The difference between any, void, unknown and never in TypeScript

The article comes from a personal blog , reprint, please state

TypeScript expands the basic types and language features of JavaScript. In order to cover the scenario of type checking, it derives some additional types. The applicable situations of any, unknown, void and never are easy to be confused. Here are some examples to distinguish them;


This should be the type that will be touched at the beginning in typescript. As the name suggests: any type, which is also the default type when the type declaration is not written in ts, that is, no constraints are made, and the type check will be skipped during compilation,

let val1: any;
val1 = 'abc';
val1 = 123;
val1 = true;

const arry: any[] = [123, 'abc', true, null];


void indicates that there is no type. On the contrary to any, there is no type. If it is a function, it should have no return value or return undefined. It is similar to the declaration of function without return value in C and other languages:

function voidFn(): void {}
function voidFn1(): void { return undefined; }
function voidFn2(): void { return; }

function voidFn3(): void { return 1; } // Error

Variables can also be declared as void type, but only undefined, null and void values can be assigned to this variable (if "strictNullChecks": false is set in the ts configuration file, an error will also be reported when assigning a value of null type):

let val1: void;
let val2: null = null;
let val3: undefined = undefined;
let val4: void;

val1 = val2; // "strictNullChecks": false reports an error
val1 = val3;
val1 = val4;


As the name suggests, unknown means unknown type. It is a new type introduced in typescript 3.0, that is, when writing code, it is not clear what kind of data type will be obtained, such as the data returned by the server interface, JSON The result returned by parse(); This type is equivalent to any, which can be understood as the safe version of the alternative any type specified on the official website (because the direct use of any type is not advocated);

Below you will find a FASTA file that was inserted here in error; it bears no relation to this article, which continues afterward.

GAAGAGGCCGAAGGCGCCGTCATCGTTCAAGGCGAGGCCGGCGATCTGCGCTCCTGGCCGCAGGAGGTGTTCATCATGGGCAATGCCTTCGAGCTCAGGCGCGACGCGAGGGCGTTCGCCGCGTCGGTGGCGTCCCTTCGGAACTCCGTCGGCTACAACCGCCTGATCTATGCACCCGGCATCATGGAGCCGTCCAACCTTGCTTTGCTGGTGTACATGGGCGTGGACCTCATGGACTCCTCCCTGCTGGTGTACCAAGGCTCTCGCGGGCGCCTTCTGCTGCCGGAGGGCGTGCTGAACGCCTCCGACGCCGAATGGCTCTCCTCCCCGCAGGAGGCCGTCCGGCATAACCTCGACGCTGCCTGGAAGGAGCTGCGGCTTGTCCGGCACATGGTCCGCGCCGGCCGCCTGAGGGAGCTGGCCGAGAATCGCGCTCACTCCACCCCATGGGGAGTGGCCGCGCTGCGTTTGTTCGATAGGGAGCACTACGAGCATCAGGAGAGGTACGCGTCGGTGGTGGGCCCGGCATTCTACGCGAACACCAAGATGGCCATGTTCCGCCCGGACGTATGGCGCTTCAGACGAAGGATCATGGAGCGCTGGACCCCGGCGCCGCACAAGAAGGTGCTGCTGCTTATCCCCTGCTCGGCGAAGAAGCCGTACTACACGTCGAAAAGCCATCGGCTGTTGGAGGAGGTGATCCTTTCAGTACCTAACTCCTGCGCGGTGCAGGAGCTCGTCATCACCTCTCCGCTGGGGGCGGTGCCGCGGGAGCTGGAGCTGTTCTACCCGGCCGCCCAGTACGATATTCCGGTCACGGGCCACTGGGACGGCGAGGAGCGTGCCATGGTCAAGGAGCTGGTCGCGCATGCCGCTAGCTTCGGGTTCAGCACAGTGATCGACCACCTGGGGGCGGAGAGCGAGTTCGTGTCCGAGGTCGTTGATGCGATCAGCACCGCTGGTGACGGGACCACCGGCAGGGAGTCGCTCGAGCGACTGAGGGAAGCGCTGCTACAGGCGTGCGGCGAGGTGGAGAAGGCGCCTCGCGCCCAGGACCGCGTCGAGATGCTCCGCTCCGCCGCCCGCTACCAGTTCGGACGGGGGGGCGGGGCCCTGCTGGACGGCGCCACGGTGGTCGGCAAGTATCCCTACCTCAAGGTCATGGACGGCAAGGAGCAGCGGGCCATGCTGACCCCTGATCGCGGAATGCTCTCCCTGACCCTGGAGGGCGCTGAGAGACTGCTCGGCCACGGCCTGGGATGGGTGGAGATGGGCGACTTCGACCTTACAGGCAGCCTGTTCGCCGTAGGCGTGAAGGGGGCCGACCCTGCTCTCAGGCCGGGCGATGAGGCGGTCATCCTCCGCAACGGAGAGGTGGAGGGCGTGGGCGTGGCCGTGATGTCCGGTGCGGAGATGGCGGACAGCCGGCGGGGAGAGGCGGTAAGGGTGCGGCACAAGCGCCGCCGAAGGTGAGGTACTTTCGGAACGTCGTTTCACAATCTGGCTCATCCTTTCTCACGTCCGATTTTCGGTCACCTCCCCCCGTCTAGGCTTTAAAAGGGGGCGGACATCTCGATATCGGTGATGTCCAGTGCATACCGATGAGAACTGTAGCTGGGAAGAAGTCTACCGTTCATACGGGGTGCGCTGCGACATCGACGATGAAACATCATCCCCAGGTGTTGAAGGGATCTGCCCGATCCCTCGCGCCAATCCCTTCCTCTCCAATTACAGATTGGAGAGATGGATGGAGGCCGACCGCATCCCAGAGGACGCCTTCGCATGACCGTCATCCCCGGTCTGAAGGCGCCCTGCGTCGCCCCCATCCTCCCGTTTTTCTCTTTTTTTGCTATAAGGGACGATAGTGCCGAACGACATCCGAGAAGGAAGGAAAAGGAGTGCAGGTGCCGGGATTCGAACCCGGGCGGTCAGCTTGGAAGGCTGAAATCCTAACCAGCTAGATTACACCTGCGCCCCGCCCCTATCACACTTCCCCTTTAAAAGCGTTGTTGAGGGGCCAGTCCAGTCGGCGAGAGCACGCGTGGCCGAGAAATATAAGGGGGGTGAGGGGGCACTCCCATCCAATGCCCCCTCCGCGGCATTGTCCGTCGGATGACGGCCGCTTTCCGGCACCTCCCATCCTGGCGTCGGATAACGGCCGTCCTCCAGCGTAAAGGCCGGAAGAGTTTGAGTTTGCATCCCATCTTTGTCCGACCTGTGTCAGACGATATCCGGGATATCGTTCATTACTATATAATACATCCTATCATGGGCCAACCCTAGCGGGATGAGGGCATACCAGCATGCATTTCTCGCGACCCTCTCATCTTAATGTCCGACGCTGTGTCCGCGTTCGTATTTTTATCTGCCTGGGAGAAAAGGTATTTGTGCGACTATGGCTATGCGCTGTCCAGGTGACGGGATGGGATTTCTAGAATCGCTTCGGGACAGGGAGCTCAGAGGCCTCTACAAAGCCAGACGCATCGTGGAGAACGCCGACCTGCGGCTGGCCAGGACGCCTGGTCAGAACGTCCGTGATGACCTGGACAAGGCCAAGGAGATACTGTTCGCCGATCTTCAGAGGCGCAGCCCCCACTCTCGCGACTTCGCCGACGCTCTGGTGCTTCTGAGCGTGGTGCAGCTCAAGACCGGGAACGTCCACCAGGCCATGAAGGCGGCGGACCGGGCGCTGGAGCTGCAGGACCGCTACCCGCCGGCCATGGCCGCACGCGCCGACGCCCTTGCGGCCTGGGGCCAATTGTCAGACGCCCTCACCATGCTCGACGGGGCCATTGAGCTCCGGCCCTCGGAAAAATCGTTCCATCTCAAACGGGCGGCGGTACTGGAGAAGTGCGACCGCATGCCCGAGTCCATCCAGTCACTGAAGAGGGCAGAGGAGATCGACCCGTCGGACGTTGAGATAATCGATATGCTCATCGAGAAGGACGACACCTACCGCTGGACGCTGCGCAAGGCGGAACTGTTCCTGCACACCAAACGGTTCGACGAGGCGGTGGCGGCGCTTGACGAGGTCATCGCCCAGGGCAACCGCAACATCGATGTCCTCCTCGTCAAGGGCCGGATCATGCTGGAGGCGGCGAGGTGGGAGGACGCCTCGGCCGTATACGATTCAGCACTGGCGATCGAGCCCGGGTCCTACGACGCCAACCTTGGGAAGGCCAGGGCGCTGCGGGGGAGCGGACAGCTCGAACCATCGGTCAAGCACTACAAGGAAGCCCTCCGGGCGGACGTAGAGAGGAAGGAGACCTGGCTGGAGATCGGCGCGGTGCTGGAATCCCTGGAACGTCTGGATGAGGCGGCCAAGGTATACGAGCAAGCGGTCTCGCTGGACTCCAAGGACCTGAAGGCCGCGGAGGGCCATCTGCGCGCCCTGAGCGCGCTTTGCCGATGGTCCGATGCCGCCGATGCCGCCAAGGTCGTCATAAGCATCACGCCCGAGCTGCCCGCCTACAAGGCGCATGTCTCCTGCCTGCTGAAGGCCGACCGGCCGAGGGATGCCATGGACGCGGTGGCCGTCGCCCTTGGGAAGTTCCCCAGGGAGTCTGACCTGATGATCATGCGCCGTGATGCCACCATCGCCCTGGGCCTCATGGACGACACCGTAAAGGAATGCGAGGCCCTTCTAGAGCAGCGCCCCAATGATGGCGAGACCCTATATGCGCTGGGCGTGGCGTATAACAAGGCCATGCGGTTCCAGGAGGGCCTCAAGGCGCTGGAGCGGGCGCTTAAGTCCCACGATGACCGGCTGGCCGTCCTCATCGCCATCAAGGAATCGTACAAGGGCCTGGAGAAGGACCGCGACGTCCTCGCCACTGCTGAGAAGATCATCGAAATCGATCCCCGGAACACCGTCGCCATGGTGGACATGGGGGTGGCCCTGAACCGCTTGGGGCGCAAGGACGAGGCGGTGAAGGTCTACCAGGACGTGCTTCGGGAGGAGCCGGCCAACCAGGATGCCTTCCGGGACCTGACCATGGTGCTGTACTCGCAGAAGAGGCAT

It can be assigned to any type, but it cannot be assigned to other types except any and unknown. At the same time, it is not allowed to execute methods of unknown type variables (any can), for example:

let uk: unknown = 'abc';

uk = 123;
uk = true;
uk.toString(); // Error

let valAny: any = 'abc';
valAny.toString(); // 'abc'

let uk1: unknown = uk;
let uk2: any = uk;
let uk2: string = uk; // Error


Never, as the name suggests, represents the type of value that will never exist. It is a new type introduced in typescript 2.0. The concept is a little convoluted. Under what circumstances will a variable never have a value? In general, once a variable is declared, it will be assigned a value. Even if it is not specified, it will be initialized to undefined. Similarly, even if a function has a write return value, it will return undefined by default. It is not true that there is no return value:

let foo;
console.log(typeof foo); // 'undefined'

function bar() {};
console.log(typeof bar()); // 'undefined'

In fact, there are some cases where the value will never exist. For example, from the perspective of program operation, if a function throws an exception during execution, the function will never have a value (because throwing an exception will directly interrupt the program operation, so the program will not reach the return value, that is, it will never return if it has an unreachable end point):

function err(msg: string): never {
    throw new Error(msg);

// The function that has the chance to reach the end point also has a return value, and the compilation will report an error
function err1(): never { // Error
  if (Math.random() > 0.5) {
     throw new Error('message');

Another extreme case is similar, that is, the code executing infinite loop in the function (dead loop), which also makes the program never run to the return value of the function and never return:

function loopForever(): never {
    while (true) {};

A variable can also be directly declared as a never type so that it will never have a value. In fact, it means that it can never be assigned a value, otherwise an error will be reported, which can form a protection mechanism;

let ne: never;

ne = 123; // Error

In addition, never is a subtype of all types, which means that it can be assigned to any type (provided that "strictnullchecks" in the configuration is false, otherwise the check fails);

let num: number = 123;
let ne: never;

num = ne;

At the same time, no type is a subtype of never, except never itself, that is, no type other than never can be assigned to variables of never type (if the premise is "strictNullChecks": true, never can also be assigned to never);

let ne1: never;
let ne2: never;

ne1 = ne2;

// any cannot be assigned to never
let any1: any = 123;
ne1 = any1; // Error

Tags: Javascript TypeScript ts

Posted by rcorlew on Fri, 25 Mar 2022 11:42:47 +1030